SEGA AGES G-Loc Air Battle (Switch) Review
Visual options are fantastic, including the moving cabinet feature
Leaderboards are available for all modes
Highly adjustable gameplay options, included music player, tons of
The moving arcade cabinet might give you some sea sickness if you are susceptible to that
Makes you want to hunt down and play the actual arcade machine which is pretty much impossible these days
While not as obscure as Ichidant-R, G-Loc Air Battle is another forgotten Sega arcade game that has been given new life as the latest SEGA AGES title thanks to M2’s dedication. A high-speed aerial combat simulator, the extra features introduced in this Switch download easily stand out.
The G-Loc arcade experience is rather unique as the entire cabinet moves with the gameplay. Since this isn’t possible in a home setting, the developers did the next best thing by including a moving cabinet display feature. The borders of the screen sway with the gameplay so the player has the illusion of a moving cabinet. It is a pretty cool effect and found it to be my preferred way to play. If this feature is too much, there are other visual options available just like the other AGES titles that include screen filters and numerous border options.
A new gameplay option is found in the Ages mode which basically turns the entire experience to the extreme setting. Here, the player has access to more missiles, more enemies, and a stronger lock-on feature. Just keep in mind it was designed to provide one type of experience so there is no option to adjust difficulty here. It is also worth pointing out that the player only has one life in this mode but that is what makes it unique and entertaining. Cool to see the developers take an old game and tweak some settings to create a new experience.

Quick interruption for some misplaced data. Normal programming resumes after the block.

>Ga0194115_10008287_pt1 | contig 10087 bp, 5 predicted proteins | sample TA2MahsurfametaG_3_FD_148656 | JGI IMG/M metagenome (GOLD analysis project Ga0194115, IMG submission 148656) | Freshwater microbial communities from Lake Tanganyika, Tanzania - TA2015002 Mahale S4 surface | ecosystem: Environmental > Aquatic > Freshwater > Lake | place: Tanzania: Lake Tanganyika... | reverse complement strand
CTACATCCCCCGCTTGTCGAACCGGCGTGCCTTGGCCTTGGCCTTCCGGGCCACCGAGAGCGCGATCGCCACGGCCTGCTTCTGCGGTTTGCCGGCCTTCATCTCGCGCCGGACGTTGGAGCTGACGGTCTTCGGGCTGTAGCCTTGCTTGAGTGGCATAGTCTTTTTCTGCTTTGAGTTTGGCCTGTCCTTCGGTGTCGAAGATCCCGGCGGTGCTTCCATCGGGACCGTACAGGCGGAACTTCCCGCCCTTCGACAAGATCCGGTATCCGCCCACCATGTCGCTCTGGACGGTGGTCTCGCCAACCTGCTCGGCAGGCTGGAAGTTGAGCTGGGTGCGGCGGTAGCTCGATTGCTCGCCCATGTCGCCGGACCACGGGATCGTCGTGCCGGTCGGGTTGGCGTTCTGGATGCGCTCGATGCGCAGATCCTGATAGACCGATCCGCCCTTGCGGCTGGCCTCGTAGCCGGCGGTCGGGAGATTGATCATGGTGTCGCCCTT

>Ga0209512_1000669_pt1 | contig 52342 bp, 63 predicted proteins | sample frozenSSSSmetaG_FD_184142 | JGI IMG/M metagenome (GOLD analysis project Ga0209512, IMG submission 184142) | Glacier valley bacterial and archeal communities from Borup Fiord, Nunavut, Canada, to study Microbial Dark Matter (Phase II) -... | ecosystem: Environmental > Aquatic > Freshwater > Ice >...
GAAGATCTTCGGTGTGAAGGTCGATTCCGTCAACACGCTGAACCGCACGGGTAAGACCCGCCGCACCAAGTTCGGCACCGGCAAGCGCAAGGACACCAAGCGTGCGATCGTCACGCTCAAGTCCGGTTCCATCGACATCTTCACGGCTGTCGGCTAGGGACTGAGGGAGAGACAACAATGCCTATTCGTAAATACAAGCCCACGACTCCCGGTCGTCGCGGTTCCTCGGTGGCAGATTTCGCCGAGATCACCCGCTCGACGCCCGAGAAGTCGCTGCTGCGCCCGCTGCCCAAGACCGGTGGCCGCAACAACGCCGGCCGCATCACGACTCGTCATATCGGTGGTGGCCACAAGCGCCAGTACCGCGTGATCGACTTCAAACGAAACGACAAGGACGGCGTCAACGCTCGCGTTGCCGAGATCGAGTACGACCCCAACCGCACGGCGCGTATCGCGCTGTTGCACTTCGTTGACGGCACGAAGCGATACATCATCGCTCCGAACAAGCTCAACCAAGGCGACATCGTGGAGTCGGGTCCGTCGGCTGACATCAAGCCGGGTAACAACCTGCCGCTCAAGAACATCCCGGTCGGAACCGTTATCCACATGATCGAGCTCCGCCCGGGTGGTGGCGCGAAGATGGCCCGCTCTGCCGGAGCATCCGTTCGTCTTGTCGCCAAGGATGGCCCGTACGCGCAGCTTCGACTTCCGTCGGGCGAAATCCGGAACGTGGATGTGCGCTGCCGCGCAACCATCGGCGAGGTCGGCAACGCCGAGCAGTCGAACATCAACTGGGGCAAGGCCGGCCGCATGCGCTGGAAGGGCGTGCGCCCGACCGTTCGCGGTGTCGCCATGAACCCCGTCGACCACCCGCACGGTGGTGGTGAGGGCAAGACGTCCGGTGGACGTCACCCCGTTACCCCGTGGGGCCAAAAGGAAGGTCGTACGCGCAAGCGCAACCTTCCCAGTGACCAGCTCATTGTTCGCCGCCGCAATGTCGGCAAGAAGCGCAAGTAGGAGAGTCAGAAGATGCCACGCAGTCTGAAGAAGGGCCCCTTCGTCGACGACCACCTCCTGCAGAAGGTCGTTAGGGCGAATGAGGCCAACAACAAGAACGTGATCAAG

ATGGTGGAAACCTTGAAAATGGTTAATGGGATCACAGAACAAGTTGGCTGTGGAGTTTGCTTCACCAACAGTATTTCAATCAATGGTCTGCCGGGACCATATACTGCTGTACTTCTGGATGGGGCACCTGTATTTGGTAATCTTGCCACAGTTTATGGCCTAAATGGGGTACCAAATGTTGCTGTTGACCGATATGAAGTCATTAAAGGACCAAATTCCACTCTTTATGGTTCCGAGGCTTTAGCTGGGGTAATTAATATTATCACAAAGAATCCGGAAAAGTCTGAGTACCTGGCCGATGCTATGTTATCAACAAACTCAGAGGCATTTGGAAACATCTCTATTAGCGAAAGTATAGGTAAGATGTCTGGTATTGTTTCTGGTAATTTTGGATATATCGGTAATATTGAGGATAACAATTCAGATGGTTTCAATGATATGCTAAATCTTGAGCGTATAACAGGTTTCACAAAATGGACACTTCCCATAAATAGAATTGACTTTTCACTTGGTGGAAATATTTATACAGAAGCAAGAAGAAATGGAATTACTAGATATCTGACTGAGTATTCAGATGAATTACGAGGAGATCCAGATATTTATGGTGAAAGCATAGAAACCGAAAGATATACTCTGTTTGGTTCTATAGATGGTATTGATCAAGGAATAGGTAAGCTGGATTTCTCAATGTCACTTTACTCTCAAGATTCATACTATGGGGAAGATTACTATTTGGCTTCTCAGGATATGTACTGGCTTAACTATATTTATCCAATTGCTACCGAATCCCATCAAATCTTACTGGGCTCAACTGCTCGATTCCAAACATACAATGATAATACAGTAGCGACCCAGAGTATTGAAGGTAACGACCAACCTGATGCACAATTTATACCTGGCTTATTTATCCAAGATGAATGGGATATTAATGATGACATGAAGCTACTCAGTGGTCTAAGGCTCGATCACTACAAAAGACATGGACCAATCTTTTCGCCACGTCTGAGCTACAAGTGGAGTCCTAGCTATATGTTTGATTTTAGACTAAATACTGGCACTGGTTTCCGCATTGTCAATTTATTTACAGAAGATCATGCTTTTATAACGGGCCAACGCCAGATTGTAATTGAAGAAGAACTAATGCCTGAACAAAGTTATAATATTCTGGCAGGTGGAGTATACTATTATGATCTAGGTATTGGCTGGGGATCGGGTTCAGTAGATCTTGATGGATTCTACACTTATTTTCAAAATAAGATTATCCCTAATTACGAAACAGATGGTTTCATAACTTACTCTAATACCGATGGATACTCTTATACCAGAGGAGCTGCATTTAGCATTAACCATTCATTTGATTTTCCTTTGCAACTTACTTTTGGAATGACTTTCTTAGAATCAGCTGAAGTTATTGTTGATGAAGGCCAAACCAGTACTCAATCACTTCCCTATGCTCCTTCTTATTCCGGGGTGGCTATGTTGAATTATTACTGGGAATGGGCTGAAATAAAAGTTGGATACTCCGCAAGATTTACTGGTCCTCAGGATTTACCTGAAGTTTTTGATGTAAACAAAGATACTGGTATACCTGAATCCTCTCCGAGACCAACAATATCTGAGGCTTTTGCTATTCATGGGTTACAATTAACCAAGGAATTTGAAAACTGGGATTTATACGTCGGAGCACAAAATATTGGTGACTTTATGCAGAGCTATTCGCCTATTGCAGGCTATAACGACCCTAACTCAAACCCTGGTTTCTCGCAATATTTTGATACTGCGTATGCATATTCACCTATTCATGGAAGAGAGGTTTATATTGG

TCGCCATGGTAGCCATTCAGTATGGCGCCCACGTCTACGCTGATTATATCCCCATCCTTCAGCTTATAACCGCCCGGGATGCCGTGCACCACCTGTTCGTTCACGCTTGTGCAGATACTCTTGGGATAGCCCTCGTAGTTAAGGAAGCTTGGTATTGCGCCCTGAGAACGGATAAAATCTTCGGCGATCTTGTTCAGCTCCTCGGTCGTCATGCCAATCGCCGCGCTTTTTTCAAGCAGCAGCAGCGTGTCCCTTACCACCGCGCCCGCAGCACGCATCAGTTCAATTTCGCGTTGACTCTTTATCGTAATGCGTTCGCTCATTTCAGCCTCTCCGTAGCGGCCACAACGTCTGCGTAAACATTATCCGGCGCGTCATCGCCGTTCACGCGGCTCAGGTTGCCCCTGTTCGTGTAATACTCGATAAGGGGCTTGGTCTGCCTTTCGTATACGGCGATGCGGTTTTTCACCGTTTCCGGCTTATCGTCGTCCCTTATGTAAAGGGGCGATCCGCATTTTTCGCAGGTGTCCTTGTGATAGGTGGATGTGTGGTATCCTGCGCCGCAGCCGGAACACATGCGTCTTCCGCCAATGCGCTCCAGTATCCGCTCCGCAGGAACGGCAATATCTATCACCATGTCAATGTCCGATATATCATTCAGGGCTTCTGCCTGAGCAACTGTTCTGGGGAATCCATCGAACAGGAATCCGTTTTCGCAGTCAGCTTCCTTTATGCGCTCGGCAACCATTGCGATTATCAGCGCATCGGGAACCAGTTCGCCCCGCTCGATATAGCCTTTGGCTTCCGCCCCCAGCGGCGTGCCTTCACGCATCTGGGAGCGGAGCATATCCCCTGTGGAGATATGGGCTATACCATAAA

There are numerous gameplay options as well such as activating auto-lock, auto-fire modes, the difficulty setting can be adjusted, and the player can even unlock a sortie option that gives the player a set number of liver per (virtual) quarter inserted. Purists will be also happy to know that both the international version and Japanese versions are included. Just like the other AGES titles, once a game is completed, the score automatically gets posted to the online leaderboard which only takes about five seconds to upload. There are also leaderboards for each individual mode, which makes competition heated and accurate.
At the time, G-Loc originally launched in the early 90s, it was an impressive looking game and still holds up today. Combat is fast and smooth but the most impressive feature is how the player’s aircraft accepts damage. If you get nailed at the right spot, the glass in the cockpit will shatter, leaving you to be exposed to high winds. The camera also transitions from a 1st person perspective to a 3rd person view when an enemy is on your six. If the stick is flicked to the left and right, then a barrel roll is performed to break free of the enemy’s lock-on. Even the cutscenes are still impressive. For example, if you get shot down you might see the pilot hitting the ejector seat in a quick FMV. Visually the game is rather impressive. Fans will also be pleased to see the music player available from the main menu. The player can even adjust the ambient arcade volume; this is a feature only M2 would take seriously and include.
Although combat can get tough, turning is a little weird, and the difficult spikes can be annoying, G-Loc Air Battle is still a pretty cool arcade game. More importantly, the wizards at M2 continue to pour their passion into these AGES products, making this Switch download the best way to play this neglected arcade title at home.
Did You Know: the full title of this game is actually G-Loc Air Battle: Loss of Consciousness by G-Force
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